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Monday, 26 October 2009

Códigos de la milonga (milonga etiquette) - Have your say #8!

We thought we had exhausted the possible topics for this quiz, but now there are more! As in other aspects of life, tango continues to present us all with challenges. We're sure you'll recognise these situations.

Scenario 25
A fairly experienced male dancer invites quite an inexperienced lady to dance at a milonga. On the dance-floor he should:
  1. while dancing, lead her through the full range of tango figures he knows, thus giving her a sample of things to come in her tango life.
  2. start with walking and very simple figures, always remaining within a range which is comfortable and enjoyable for her.
  3. explain to her how to execute the movements he is leading as they dance, so she understands what to do.

Scenario 26
It's fairly indisputable that a DJ's role at the milonga is to provide music so that people can dance tango. A milonga convention is that the music is usually presented in brackets of 3 - 5 pieces of tango, vals or milonga (tandas) separated by a short segment of non-tango music (cortina). Should the DJ:
  1. present a range of non-tango, but danceable music to cater for the diverse tastes of the people attending the milonga?
  2. present pieces from his/her extensive library of music which aren't very popular or the most danceable, but are interesting and different?
  3. play only music which really summons dancers to the floor and is accessible for most levels of tango experience?
  4. play a somewhat educative role in his/her tango community by gradually exposing dancers to the common body of great tango music played internationally at milongas?
  5. at a milonga accept without notice, requests to play certain music without a chance to pre-listen?
What do you think?

Saturday, 17 October 2009

Musicality of The Last Compadrito

Maybe it's the Buenos Aires withdrawal symptoms, but today I found myself dipping back into Rick McGarrey & Alejandra Todaro's fabulous Tango & Chaos in BsAs website. There's a feast of anecdotes, advice and general musing. Being a visual person, I was drawn to the videos again - just to re-visit some of those traditional milongas where the music is consistently excellent and the dancing ..... well you know what I mean ...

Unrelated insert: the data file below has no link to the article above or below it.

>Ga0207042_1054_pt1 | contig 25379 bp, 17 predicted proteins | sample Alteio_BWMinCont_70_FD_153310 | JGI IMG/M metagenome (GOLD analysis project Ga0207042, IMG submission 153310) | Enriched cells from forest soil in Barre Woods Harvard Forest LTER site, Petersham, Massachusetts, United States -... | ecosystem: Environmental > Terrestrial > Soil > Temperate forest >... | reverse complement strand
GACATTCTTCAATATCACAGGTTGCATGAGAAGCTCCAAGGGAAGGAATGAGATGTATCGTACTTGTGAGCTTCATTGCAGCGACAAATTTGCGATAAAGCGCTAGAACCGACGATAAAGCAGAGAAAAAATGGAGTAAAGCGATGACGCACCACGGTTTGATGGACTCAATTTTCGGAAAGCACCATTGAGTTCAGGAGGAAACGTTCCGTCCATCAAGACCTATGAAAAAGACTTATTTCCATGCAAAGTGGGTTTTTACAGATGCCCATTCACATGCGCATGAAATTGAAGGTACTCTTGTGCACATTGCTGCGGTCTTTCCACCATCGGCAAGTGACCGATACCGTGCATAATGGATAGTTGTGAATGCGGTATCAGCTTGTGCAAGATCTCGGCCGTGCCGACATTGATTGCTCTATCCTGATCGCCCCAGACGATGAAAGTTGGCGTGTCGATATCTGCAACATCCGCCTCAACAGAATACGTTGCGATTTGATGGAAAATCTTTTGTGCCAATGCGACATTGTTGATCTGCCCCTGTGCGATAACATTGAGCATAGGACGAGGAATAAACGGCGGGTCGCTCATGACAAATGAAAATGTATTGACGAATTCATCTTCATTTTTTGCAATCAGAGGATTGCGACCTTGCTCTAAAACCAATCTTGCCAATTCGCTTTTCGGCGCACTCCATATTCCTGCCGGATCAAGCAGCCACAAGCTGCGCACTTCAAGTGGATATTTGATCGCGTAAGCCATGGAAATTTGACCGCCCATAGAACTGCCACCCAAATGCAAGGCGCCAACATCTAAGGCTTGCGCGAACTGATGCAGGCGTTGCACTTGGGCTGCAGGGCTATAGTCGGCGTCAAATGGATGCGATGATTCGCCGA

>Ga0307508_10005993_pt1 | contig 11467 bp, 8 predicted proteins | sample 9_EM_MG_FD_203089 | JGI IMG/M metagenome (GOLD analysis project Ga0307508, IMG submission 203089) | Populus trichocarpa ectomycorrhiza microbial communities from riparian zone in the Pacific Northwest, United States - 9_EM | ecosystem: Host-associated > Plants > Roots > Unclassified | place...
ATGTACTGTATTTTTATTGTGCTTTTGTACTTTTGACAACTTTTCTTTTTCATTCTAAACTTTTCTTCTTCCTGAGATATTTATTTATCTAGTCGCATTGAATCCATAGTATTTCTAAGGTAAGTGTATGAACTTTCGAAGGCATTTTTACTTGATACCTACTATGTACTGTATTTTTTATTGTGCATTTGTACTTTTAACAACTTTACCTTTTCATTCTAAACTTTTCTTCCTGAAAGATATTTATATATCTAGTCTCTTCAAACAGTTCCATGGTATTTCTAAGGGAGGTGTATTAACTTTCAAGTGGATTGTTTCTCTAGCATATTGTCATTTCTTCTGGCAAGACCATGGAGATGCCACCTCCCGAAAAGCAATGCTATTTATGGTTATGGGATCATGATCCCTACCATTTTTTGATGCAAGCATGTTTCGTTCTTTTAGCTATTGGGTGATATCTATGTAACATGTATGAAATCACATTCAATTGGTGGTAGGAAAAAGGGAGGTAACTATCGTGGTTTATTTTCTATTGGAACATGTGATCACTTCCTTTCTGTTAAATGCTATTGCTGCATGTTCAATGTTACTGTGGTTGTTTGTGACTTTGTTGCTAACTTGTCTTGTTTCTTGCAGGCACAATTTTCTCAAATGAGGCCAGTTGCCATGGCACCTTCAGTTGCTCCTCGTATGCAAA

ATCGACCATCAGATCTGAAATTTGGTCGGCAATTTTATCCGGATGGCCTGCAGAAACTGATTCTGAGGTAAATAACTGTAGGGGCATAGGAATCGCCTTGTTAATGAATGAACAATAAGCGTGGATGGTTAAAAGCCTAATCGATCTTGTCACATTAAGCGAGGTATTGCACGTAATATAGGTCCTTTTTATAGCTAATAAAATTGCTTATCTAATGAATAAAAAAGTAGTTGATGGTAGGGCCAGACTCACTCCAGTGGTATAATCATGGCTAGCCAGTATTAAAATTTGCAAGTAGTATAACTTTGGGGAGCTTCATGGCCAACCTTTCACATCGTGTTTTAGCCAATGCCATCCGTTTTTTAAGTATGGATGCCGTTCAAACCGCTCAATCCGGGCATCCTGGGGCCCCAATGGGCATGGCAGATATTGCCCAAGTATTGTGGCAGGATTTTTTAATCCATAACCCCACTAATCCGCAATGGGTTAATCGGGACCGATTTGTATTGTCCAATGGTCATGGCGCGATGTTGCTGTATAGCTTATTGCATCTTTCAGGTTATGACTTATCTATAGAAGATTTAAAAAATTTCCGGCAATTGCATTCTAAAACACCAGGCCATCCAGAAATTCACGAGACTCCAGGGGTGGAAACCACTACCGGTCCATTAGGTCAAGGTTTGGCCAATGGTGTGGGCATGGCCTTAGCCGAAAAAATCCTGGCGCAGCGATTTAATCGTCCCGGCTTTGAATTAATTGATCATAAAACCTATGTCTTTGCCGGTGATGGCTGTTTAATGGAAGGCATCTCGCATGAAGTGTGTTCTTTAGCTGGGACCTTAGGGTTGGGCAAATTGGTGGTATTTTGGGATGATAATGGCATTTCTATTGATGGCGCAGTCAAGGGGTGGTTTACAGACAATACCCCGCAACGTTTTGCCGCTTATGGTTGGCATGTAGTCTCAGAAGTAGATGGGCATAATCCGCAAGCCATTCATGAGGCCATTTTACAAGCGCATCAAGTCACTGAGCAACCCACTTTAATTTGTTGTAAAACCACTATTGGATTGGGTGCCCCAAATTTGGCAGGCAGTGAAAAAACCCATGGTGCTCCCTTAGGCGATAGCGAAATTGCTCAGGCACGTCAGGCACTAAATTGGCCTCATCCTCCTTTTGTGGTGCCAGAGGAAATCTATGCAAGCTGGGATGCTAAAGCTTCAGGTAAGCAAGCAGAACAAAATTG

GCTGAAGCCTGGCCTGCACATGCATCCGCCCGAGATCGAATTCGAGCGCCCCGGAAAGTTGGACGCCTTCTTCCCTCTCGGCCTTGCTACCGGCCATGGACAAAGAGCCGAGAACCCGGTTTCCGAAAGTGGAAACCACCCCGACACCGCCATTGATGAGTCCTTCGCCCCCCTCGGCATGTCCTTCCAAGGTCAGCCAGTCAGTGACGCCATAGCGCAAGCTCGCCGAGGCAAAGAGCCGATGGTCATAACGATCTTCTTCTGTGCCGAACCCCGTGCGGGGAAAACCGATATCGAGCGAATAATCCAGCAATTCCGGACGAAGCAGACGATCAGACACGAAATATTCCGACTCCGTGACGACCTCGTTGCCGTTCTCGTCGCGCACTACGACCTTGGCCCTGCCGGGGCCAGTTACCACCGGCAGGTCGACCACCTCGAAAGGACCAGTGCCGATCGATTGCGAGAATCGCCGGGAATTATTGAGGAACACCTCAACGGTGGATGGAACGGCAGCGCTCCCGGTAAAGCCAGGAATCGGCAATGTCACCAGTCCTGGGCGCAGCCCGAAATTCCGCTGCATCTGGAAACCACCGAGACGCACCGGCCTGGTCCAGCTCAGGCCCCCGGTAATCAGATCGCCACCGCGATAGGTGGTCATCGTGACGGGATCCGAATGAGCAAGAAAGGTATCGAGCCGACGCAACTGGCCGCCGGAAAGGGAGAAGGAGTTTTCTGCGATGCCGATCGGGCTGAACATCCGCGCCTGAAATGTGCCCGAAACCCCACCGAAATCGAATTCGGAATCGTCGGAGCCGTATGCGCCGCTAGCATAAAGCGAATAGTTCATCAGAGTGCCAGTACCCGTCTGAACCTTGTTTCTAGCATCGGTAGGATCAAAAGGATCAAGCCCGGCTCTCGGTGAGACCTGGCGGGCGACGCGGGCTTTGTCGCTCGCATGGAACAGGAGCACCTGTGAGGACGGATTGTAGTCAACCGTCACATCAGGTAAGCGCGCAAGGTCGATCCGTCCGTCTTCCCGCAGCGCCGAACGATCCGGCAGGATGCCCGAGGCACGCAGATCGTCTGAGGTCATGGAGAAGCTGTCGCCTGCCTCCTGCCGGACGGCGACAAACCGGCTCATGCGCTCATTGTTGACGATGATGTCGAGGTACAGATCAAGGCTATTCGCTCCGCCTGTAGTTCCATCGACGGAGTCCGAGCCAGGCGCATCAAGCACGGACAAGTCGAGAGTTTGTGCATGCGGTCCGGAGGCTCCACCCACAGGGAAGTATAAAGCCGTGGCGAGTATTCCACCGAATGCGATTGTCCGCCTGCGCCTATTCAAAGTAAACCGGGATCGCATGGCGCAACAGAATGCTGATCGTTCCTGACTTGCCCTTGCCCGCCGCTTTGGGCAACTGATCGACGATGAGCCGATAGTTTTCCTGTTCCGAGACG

Despite the lure of the visual, it was the affectionately told stories framing the video clips of the late Ricardo Vidort which especially stayed with me. Those tantalising glimpses of the fast-disappearing milonguero sub-culture are the stuff of tango social history ..... and the videos of him dancing socially, including one clip showing him with his old chum Osvaldo Cartery, are an absolute delight. Milongueros dancing together at a milonga is an extremely rare sight indeed, but as young men, Osvaldo learned to dance tango with Ricardo leading, being the older male.

Vidort was a master of playful musicality. According to McGarrey, the milongueros used to play a game where the first one who danced outside the compas (the music) would have to buy his mates champagne. Apparently Vidort never had to open his wallet!

"When you dance tango, you must give everything.
If you cannot do that, do not dance." Ricardo Vidort


Friday, 2 October 2009

Why do we dance tango?

Yesterday, UNESCO declared tango - the music and dance from Buenos Aires and Montevideo - a world cultural treasure. (The fact that this declaration took place in Abu Dhabi seems to me somewhat incongruous considering the nature of the dance - but that's another story.) Such recognition would appear to be good for tango in its countries of origin, as well as strengthening it internationally.

Interestingly, according to the Guardian, fears about unintended detrimental consequences of tango's international popularity had spurred Argentina and Uruguay to lodge a joint application to UNESCO: As it swells into a global phenomenon, Argentina and Uruguay want to keep its roots intact.

I have often reflected upon why so many of us dance tango, even though we have no previous link to the region or culture. (By the way, if in any doubt about the global spread of tango, just take a quick look at websites such as Torito.) In the current edition of El Tanguata, Milena Plebs gives her view:
The answer is the same everywhere I go: the embrace, the contact, the encounter. Being able to return to the feminine and masculine roles, which have been so blurred these last decades due to women's liberation, technological and industrial advances, and isolation. Tango, on the other hand, is a connection to the crude reality, it's a body-to-body encounter, it's feeling the other person's energy.

What do you think? Why do you dance tango?

Plebs also makes some interesting observations about the importance of rescuing the tradition.


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